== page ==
Rails to Trails Moving Along

   

Making room for Rails-to-Trails, removed ties at Burger King on Warm Springs Road

Making room for Rails-to-Trails, removed ties at Burger King on Warm Springs Road

 Rails to Trails is edging closer to reality.  Rick Jones, Columbus City Planner,  told members of the Coalition for Sound Growth that the rails and ties have been taken up, and that the company charged with the removal is paying $500,000  for them.  Bids on construction will be let next month.  He thinks construction can start in May and hopes the trail may be opened early next year.

This news was greeted with enthusiasm by the Collation since the more people who use their bikes to get around the less pollution their cars will add to the air problem in Columbus.  One Coalition member told me after the meeting that she plans to ride her bike the whole 11 miles from Psalmond Road, where she lives, to her job in downtown Columbus.   She said she looks forward to it.

Jack Lockwood, Coalition for Sound Growth, Spencer Environmental Center, Columbus, GA

Jack Lockwood, standing, right top, Coalition for Sound Growth, Spencer Environmental Center, Columbus, GA

And speaking of riding your bike to work,  Jack Lockwood of Environmental Health – West central Georgia District – asked everyone to help promote “Bike to Work Day”  on May 15th.  Can’t you just see those hundreds of bikes parked in the AFLAC and TSYS parking lots!  bike-to-eork_0804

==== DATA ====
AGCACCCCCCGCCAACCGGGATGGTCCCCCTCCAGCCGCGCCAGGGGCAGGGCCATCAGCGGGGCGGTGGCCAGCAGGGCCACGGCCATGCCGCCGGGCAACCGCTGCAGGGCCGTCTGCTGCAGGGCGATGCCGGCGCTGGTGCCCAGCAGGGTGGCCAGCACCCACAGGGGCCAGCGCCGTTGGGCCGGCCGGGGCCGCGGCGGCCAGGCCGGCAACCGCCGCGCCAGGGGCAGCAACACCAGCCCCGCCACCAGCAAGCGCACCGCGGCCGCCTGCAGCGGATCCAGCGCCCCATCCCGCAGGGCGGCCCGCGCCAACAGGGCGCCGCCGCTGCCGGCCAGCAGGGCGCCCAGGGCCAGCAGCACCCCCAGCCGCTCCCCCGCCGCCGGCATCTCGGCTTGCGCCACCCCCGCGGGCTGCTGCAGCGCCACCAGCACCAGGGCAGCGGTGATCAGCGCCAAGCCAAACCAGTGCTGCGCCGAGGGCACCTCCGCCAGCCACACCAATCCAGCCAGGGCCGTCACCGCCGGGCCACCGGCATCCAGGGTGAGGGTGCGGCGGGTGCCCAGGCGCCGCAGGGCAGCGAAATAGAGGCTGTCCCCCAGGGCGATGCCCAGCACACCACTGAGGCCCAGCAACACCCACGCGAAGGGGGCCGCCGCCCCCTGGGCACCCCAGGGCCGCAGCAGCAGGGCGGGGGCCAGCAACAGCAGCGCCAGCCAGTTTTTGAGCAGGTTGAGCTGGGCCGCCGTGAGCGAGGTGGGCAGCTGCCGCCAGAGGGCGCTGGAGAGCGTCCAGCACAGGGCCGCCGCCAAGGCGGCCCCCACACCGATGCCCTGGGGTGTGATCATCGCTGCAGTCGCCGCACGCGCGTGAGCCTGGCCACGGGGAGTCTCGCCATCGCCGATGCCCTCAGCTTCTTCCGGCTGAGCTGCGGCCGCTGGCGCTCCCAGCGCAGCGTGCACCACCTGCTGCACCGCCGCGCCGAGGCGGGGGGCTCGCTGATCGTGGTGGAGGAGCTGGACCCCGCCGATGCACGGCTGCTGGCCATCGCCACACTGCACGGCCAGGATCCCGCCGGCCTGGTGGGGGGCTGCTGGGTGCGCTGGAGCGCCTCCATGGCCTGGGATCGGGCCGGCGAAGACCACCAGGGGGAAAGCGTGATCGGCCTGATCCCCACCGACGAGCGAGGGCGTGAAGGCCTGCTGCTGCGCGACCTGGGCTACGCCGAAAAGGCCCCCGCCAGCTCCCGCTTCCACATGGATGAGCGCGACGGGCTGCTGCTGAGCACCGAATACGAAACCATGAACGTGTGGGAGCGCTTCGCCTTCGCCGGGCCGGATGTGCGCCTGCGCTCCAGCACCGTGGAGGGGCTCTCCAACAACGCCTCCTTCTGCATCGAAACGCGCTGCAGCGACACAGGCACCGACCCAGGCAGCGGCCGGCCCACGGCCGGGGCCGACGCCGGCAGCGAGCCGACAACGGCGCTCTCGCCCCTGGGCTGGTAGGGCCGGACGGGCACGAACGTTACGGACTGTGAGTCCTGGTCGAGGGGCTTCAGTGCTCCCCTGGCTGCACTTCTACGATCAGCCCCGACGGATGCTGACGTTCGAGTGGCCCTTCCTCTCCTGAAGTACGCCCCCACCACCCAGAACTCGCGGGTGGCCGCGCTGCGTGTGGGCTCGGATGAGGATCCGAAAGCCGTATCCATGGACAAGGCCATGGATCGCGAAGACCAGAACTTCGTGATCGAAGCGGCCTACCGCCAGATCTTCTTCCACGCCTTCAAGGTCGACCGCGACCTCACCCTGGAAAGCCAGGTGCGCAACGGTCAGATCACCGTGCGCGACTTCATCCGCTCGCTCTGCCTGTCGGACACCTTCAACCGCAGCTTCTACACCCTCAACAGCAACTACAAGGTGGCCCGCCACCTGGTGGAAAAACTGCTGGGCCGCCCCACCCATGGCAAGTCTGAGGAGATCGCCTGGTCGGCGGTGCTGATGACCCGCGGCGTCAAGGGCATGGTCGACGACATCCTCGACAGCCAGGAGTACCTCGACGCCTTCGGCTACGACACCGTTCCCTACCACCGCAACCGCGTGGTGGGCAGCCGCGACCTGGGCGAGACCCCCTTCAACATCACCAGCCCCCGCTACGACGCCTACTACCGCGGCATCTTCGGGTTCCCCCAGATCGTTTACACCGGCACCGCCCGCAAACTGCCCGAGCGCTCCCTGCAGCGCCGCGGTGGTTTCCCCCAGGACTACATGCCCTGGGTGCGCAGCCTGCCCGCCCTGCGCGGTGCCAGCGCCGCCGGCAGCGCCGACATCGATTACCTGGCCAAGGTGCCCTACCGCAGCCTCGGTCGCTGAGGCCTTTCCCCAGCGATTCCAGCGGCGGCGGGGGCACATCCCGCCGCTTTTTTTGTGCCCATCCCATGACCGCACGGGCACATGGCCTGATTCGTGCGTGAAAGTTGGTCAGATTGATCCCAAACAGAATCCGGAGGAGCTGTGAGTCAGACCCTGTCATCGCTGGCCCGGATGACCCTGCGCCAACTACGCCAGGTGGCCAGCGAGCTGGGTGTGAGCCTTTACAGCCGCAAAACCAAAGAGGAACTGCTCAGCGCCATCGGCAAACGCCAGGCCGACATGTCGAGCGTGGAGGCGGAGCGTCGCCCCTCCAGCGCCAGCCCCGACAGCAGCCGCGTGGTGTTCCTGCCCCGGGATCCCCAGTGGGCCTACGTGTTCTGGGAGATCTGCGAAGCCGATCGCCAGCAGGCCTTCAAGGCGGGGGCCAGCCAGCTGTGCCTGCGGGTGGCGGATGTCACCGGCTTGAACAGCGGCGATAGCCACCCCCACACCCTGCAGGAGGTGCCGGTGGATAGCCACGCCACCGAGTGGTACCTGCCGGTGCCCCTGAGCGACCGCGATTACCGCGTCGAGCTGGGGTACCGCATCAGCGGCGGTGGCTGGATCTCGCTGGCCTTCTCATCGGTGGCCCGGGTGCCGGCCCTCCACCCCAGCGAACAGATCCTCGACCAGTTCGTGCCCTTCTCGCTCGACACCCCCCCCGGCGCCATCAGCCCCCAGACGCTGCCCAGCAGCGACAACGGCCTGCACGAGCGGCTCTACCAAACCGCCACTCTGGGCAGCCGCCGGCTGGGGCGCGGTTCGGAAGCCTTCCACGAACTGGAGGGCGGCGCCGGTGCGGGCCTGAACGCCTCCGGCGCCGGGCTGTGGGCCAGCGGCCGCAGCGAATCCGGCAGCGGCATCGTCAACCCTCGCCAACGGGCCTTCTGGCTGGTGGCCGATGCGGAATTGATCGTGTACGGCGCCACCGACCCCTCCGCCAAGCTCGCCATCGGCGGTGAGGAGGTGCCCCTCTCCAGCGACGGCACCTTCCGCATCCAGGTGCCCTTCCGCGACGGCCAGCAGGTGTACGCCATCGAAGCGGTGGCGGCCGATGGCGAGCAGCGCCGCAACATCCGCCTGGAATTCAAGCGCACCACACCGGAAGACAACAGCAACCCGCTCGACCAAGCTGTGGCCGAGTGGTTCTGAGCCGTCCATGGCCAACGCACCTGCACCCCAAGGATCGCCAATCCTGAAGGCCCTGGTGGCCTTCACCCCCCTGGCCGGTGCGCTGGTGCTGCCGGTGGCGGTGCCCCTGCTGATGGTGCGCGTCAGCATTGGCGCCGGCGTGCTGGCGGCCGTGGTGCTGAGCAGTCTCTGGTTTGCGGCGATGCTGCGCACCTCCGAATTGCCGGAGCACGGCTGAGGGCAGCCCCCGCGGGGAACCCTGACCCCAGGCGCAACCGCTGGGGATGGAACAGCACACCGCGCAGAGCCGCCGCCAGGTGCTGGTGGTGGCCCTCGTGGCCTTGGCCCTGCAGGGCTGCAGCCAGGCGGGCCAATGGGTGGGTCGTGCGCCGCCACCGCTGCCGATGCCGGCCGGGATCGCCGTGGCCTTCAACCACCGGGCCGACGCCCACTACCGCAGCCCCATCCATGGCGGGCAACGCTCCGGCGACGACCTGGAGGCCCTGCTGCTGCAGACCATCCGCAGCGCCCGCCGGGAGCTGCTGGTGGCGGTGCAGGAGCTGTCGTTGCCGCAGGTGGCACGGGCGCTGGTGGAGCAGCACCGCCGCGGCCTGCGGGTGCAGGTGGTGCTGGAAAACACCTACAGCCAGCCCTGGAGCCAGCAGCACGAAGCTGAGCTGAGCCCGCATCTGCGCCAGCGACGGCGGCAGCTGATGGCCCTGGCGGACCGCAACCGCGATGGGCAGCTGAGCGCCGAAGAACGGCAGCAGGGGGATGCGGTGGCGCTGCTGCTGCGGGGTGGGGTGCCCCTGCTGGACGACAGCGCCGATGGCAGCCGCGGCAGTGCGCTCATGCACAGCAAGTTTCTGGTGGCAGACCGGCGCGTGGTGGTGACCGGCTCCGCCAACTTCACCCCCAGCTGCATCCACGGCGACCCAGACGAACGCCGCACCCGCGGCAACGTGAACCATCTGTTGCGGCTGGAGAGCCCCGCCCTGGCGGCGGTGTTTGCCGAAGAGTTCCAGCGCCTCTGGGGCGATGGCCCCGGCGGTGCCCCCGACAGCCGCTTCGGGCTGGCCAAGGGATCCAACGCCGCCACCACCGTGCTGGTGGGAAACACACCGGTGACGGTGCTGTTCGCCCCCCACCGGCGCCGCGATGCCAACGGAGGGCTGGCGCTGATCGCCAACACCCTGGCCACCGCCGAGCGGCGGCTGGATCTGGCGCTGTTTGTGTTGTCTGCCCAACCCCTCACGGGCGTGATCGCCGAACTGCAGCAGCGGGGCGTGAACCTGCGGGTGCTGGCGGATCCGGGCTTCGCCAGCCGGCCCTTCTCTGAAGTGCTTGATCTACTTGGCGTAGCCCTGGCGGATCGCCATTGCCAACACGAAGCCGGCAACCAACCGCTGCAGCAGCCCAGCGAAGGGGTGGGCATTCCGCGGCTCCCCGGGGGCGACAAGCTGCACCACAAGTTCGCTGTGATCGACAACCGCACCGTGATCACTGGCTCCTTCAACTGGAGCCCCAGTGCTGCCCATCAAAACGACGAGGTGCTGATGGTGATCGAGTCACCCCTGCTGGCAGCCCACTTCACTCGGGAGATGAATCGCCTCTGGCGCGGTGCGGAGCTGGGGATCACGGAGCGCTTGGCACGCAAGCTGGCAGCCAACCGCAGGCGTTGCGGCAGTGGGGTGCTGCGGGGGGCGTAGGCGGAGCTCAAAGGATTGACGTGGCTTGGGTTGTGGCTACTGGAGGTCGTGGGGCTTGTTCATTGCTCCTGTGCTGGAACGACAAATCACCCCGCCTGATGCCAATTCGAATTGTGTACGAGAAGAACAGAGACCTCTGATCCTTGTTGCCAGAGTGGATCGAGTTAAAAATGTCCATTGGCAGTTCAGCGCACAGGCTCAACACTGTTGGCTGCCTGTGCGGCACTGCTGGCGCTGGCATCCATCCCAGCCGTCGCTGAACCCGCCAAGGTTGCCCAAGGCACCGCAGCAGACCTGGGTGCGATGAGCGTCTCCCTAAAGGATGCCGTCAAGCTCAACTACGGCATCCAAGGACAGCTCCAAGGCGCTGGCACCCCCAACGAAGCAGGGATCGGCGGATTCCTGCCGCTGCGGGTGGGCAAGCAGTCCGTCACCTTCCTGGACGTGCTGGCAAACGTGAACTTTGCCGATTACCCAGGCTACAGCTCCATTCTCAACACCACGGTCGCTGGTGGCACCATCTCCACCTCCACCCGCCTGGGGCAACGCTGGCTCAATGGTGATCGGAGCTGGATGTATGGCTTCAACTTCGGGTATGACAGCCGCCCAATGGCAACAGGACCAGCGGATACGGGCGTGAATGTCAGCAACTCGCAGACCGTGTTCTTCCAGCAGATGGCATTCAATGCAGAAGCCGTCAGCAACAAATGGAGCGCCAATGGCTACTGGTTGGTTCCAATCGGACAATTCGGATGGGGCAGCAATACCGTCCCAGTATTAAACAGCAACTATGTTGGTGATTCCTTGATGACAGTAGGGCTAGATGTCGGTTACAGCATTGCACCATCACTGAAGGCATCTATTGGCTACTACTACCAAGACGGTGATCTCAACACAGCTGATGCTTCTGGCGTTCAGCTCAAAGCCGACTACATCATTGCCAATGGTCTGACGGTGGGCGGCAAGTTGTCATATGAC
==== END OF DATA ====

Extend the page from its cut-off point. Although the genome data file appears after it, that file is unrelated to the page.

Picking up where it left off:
I can remember when I rode my bike darn near everywhere.  I was eleven-years-old and lived in downtown Columbus, which was really jumping with a lot of cars back then so we mainly rode on the sidewalks,  and nobody complained.  After all,  you had to ride on the sidewalks when you “threw papers” on front porches, which everybody had then.   My Columbus Ledger route was on 2nd Avenue.

I remember one Boy Scout bike trip that was 28 miles roundtrip, but that one was on the roads that had some pretty steep hills.   I was sore in unmentional places for days.  I am sure 28 miles is nothing to today’s riders.

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One Response to “Rails to Trails Moving Along”

  1. Kent Says:

    I do not think the “Raisl to trails” program is a very good idea. Think about it. People who run or bike usually do not want to stop and wait for car traffic at least every mile or so. They want to maintain a pace over a long period of time. They also wear music devices I- Pods, MP3 players and can’t hear traffic. I just hope no one gets seriously injured on this new run/bike trail.

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